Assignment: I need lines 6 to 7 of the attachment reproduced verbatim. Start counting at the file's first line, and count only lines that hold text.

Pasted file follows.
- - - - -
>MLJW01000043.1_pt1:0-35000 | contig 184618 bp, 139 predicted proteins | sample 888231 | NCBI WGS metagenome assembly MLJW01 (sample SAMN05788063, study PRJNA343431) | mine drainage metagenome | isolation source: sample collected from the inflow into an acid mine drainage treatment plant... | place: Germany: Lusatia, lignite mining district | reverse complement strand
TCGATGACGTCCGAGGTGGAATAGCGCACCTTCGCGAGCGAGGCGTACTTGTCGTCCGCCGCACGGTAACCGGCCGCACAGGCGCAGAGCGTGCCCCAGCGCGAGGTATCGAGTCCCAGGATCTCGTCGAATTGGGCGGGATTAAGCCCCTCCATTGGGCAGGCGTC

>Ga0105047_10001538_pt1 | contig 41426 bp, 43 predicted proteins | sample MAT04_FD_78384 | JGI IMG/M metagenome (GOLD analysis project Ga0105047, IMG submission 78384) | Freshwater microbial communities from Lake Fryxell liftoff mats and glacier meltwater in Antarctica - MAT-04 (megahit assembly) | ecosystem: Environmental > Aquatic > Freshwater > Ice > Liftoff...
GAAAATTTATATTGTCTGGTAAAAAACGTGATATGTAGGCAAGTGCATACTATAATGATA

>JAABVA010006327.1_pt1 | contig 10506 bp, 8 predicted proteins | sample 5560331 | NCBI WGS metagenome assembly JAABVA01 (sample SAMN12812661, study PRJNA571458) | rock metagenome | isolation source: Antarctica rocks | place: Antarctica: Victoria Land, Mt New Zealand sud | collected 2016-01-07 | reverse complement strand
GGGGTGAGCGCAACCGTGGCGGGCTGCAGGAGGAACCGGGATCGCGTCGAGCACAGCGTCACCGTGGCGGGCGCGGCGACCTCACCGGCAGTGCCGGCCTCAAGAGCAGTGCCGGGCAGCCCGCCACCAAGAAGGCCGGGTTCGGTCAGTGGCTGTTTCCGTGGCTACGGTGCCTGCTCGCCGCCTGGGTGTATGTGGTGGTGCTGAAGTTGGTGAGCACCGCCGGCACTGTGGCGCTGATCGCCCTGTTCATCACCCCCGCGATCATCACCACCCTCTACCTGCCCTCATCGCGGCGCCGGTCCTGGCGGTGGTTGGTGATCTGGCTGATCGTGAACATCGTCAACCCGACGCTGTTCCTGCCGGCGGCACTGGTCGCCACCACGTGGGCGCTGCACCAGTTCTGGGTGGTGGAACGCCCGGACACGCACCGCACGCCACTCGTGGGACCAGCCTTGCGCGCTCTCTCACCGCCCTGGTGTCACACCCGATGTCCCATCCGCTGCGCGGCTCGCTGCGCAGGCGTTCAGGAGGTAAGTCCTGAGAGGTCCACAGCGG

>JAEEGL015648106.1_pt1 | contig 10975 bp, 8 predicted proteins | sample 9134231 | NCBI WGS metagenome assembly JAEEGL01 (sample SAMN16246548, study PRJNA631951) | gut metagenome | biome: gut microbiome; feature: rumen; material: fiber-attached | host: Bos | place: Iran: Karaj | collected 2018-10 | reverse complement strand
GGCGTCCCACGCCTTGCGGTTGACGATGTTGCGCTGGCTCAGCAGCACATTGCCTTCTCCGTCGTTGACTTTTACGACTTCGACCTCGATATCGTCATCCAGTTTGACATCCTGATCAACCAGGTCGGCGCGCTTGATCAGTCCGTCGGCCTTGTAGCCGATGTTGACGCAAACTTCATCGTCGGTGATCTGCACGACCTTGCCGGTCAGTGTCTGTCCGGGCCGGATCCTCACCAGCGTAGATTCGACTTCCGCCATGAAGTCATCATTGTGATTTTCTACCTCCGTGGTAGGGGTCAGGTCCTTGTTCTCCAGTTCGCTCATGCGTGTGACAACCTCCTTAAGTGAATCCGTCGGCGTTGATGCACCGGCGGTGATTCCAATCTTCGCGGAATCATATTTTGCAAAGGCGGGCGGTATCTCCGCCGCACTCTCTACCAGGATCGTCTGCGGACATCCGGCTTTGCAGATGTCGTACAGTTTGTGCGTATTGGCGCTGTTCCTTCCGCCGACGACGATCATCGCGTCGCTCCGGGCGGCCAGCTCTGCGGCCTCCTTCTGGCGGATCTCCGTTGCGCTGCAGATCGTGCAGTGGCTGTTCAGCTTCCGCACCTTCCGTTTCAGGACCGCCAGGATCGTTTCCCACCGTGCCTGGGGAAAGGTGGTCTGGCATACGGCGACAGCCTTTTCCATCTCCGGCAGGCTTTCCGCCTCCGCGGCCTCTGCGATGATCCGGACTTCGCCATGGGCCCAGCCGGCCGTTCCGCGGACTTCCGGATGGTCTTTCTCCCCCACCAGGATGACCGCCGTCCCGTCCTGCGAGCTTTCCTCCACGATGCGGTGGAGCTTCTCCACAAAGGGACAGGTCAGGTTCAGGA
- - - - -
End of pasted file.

GGGGTGAGCGCAACCGTGGCGGGCTGCAGGAGGAACCGGGATCGCGTCGAGCACAGCGTCACCGTGGCGGGCGCGGCGACCTCACCGGCAGTGCCGGCCTCAAGAGCAGTGCCGGGCAGCCCGCCACCAAGAAGGCCGGGTTCGGTCAGTGGCTGTTTCCGTGGCTACGGTGCCTGCTCGCCGCCTGGGTGTATGTGGTGGTGCTGAAGTTGGTGAGCACCGCCGGCACTGTGGCGCTGATCGCCCTGTTCATCACCCCCGCGATCATCACCACCCTCTACCTGCCCTCATCGCGGCGCCGGTCCTGGCGGTGGTTGGTGATCTGGCTGATCGTGAACATCGTCAACCCGACGCTGTTCCTGCCGGCGGCACTGGTCGCCACCACGTGGGCGCTGCACCAGTTCTGGGTGGTGGAACGCCCGGACACGCACCGCACGCCACTCGTGGGACCAGCCTTGCGCGCTCTCTCACCGCCCTGGTGTCACACCCGATGTCCCATCCGCTGCGCGGCTCGCTGCGCAGGCGTTCAGGAGGTAAGTCCTGAGAGGTCCACAGCGG

>JAEEGL015648106.1_pt1 | contig 10975 bp, 8 predicted proteins | sample 9134231 | NCBI WGS metagenome assembly JAEEGL01 (sample SAMN16246548, study PRJNA631951) | gut metagenome | biome: gut microbiome; feature: rumen; material: fiber-attached | host: Bos | place: Iran: Karaj | collected 2018-10 | reverse complement strand